About this Research Topic
The NVU is a functional unit composed of neurons and non-neuronal cells, such as vascular cells (endothelia, pericytes, and vascular smooth muscle cells) and glia (astrocytes, microglia, and oligodendroglia). The interaction between all these cell types contributes to the maintenance of central nervous system homeostasis, while abnormal regulation may lead to cerebral dysfunction and diseases. Previously, NVU dysfunction was mainly studied in cerebrovascular diseases, especially ischemic stroke. Recently, the role of NVU in neurodegeneration progressively moved in the spotlight leading to the creation of a new research area on Alzheimer's etiology.
The vascular hypothesis states that a primary impairment at the neurovascular coupling level occurs and may induce various dysfunctions like an insufficient cerebral perfusion pressure, a dysregulation of neurogenic regions and/or neural activity. This neurovascular alteration might subsequently release toxic components, breakdown the blood-brain barrier and/or induce neuronal losses. Recent and various studies have been dedicated to better understanding the potentially deleterious impact of a defective NVU in neurodegenerative diseases. Despite these efforts, biological mechanisms behind these dynamic changes as well as the real impact of an abnormal NVU on the disease’s progression remain unclear both in vivo and in vitro.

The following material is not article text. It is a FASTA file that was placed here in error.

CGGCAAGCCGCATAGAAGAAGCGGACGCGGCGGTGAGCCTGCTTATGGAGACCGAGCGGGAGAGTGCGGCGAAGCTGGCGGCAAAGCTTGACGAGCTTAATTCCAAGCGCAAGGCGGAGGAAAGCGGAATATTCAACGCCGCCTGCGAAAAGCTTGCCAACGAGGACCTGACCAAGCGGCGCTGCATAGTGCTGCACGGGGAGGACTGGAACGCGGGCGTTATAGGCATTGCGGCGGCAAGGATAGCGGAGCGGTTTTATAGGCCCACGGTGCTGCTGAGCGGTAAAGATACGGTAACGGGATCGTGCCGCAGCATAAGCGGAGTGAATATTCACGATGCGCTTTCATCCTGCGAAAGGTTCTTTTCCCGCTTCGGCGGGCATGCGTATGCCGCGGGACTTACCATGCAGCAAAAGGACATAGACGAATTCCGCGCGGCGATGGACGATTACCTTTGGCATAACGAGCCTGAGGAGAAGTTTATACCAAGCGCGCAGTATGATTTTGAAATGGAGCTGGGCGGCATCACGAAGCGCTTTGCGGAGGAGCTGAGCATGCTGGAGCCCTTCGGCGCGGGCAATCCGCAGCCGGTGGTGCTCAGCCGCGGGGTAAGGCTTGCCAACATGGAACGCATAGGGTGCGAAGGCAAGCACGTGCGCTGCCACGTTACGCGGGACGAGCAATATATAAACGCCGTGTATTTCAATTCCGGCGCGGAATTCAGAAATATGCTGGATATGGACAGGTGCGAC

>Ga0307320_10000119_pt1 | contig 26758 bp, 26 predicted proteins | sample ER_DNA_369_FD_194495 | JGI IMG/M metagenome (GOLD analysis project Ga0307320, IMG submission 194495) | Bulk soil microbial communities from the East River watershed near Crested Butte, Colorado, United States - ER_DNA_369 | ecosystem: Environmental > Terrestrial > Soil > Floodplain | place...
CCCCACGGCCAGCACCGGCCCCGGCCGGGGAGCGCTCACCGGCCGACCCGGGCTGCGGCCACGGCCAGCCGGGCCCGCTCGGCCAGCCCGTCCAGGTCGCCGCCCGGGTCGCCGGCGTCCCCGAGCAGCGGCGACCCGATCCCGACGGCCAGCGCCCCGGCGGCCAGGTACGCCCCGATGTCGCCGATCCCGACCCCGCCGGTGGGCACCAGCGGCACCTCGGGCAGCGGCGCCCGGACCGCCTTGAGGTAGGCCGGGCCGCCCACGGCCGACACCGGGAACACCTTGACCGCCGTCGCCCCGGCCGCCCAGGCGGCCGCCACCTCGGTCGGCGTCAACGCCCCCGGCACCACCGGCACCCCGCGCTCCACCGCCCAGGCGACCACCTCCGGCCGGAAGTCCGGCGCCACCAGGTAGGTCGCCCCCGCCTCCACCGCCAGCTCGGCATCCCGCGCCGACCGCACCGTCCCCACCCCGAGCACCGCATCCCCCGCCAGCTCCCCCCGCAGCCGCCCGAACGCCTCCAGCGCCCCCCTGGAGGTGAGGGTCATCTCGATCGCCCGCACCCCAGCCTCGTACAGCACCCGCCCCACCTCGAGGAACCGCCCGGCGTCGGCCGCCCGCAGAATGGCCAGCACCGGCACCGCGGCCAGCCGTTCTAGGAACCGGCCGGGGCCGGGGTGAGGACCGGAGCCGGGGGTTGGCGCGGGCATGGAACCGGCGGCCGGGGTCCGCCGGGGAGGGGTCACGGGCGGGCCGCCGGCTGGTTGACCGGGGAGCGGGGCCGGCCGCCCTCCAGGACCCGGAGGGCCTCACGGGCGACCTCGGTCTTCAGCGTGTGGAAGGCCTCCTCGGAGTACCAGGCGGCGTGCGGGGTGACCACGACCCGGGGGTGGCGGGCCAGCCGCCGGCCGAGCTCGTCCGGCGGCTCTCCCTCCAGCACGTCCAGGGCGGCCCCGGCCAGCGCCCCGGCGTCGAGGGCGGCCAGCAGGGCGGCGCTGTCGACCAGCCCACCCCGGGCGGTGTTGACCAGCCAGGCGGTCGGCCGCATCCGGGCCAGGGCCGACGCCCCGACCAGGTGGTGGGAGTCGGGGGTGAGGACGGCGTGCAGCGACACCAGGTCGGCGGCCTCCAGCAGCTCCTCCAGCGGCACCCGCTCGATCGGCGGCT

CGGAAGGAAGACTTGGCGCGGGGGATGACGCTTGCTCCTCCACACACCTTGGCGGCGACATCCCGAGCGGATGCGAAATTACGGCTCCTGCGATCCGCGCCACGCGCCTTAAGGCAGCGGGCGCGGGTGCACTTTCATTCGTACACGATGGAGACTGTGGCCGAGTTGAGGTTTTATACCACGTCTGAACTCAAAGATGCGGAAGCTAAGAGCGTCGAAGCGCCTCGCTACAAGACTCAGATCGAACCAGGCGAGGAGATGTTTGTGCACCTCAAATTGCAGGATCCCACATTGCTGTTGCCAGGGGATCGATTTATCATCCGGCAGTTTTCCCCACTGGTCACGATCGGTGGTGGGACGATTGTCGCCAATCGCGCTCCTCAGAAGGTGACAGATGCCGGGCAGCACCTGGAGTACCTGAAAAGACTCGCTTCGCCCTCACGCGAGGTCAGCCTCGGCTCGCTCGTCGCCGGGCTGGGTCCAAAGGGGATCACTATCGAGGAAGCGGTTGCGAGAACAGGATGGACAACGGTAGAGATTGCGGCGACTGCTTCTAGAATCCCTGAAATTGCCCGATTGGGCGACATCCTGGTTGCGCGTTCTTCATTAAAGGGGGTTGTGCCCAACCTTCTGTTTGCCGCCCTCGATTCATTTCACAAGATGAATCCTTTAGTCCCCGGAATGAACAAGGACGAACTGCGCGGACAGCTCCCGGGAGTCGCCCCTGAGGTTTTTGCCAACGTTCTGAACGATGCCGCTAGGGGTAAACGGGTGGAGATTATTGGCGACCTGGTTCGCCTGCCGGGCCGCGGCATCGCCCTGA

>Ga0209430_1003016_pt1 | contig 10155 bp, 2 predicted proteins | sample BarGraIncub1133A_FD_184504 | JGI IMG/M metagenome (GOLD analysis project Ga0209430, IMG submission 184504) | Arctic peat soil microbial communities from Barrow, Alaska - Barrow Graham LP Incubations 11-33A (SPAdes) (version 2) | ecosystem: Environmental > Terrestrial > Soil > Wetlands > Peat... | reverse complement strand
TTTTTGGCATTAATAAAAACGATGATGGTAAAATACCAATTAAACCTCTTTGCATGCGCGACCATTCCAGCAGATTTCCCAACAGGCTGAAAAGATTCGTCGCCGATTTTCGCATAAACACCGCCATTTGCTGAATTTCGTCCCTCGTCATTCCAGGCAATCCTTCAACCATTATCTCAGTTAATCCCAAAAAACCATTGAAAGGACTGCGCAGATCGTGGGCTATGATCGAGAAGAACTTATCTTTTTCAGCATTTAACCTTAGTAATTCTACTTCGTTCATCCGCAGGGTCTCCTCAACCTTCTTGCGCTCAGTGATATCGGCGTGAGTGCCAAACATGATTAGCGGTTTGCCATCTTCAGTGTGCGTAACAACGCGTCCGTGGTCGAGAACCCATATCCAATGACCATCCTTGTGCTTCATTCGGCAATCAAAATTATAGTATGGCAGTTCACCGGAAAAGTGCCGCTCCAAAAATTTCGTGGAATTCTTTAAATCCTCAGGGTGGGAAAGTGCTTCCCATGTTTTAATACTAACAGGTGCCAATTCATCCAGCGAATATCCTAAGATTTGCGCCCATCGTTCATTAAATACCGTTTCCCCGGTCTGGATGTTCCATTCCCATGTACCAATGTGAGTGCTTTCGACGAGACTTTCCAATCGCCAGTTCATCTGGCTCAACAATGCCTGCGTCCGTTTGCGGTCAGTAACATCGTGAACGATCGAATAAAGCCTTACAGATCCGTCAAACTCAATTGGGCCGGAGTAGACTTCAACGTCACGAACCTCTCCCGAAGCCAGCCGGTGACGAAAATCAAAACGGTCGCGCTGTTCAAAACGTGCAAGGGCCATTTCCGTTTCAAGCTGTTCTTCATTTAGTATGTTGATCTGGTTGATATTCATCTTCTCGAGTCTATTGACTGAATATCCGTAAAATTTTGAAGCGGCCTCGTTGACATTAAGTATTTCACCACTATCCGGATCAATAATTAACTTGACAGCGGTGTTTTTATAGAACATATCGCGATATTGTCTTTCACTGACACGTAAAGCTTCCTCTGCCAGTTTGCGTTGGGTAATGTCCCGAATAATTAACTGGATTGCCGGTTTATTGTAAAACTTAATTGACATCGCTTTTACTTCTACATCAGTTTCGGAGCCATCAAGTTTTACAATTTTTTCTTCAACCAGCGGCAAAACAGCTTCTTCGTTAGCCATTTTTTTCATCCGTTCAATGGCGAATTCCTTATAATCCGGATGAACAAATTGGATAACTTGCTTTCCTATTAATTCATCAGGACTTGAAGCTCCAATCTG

This Research Topic aims to provide an overview of the NVU’s role in the development and progression of neurodegenerative diseases, such as Parkinson's disease, Alzheimer's disease, amyotrophic lateral sclerosis, and stroke. Articles focusing on biomarkers, genetical aspects and/or neuroimaging reflecting the dynamic changes of NVU damage in vivo and in vitro are also welcome. Although this Research Topic mainly focuses on the NVU changes, we also welcome studies related to NVU and interaction with inflammation and innate immunity cells.
Keywords: Neurovascular Unit, Neurodegeneration, Ischemia, Inflammation, Genetic
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